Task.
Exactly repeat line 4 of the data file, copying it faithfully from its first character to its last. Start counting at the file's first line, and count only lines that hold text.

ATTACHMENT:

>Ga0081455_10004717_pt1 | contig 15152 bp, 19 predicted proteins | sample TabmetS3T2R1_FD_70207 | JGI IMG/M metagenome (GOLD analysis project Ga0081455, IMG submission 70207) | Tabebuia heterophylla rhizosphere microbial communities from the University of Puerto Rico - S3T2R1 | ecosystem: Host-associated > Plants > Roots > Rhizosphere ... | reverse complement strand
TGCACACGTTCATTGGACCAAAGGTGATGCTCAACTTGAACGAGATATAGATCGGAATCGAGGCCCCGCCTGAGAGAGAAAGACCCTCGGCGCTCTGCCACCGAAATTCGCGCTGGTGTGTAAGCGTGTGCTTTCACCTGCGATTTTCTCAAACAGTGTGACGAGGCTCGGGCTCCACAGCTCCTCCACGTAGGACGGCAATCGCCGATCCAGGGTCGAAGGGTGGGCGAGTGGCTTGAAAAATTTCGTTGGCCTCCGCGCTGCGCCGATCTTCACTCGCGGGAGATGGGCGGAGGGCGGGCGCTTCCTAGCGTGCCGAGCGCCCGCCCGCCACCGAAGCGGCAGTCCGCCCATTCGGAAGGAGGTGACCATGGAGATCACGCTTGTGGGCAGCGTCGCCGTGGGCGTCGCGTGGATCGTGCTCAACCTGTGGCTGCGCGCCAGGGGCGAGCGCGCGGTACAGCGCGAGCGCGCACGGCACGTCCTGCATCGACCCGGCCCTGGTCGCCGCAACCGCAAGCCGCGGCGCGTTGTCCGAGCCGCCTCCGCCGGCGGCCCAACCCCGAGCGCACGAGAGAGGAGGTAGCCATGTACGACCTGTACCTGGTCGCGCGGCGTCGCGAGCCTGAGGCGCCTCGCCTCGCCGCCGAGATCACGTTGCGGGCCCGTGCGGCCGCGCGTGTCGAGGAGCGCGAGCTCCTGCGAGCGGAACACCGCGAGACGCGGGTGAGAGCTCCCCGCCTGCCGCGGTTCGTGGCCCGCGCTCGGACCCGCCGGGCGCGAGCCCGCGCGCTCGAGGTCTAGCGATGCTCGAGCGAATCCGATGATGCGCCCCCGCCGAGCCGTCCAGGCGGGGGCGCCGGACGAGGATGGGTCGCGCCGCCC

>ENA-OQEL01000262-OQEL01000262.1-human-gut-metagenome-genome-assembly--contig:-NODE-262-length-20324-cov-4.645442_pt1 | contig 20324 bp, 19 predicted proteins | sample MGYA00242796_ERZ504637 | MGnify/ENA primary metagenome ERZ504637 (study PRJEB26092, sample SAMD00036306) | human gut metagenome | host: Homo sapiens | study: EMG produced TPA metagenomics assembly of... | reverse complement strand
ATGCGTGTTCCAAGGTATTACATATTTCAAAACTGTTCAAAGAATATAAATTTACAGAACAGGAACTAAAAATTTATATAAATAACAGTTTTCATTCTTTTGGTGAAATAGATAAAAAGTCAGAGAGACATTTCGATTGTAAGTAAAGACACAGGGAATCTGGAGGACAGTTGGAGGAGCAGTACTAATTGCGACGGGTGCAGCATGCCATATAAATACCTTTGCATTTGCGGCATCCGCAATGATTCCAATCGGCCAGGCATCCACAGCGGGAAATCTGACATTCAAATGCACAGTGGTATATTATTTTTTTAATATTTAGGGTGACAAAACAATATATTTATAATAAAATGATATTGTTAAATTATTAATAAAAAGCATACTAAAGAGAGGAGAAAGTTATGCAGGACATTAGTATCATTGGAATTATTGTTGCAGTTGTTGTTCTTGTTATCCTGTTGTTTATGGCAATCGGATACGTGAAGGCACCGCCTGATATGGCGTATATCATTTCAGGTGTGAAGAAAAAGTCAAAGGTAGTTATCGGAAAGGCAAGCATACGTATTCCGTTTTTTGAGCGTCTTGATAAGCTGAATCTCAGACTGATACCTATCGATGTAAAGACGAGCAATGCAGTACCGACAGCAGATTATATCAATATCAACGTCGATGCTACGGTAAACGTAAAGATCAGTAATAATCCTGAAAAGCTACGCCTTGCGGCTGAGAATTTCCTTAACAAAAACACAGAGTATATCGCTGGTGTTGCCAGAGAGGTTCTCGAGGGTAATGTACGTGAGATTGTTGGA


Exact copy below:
ATGCGTGTTCCAAGGTATTACATATTTCAAAACTGTTCAAAGAATATAAATTTACAGAACAGGAACTAAAAATTTATATAAATAACAGTTTTCATTCTTTTGGTGAAATAGATAAAAAGTCAGAGAGACATTTCGATTGTAAGTAAAGACACAGGGAATCTGGAGGACAGTTGGAGGAGCAGTACTAATTGCGACGGGTGCAGCATGCCATATAAATACCTTTGCATTTGCGGCATCCGCAATGATTCCAATCGGCCAGGCATCCACAGCGGGAAATCTGACATTCAAATGCACAGTGGTATATTATTTTTTTAATATTTAGGGTGACAAAACAATATATTTATAATAAAATGATATTGTTAAATTATTAATAAAAAGCATACTAAAGAGAGGAGAAAGTTATGCAGGACATTAGTATCATTGGAATTATTGTTGCAGTTGTTGTTCTTGTTATCCTGTTGTTTATGGCAATCGGATACGTGAAGGCACCGCCTGATATGGCGTATATCATTTCAGGTGTGAAGAAAAAGTCAAAGGTAGTTATCGGAAAGGCAAGCATACGTATTCCGTTTTTTGAGCGTCTTGATAAGCTGAATCTCAGACTGATACCTATCGATGTAAAGACGAGCAATGCAGTACCGACAGCAGATTATATCAATATCAACGTCGATGCTACGGTAAACGTAAAGATCAGTAATAATCCTGAAAAGCTACGCCTTGCGGCTGAGAATTTCCTTAACAAAAACACAGAGTATATCGCTGGTGTTGCCAGAGAGGTTCTCGAGGGTAATGTACGTGAGATTGTTGGA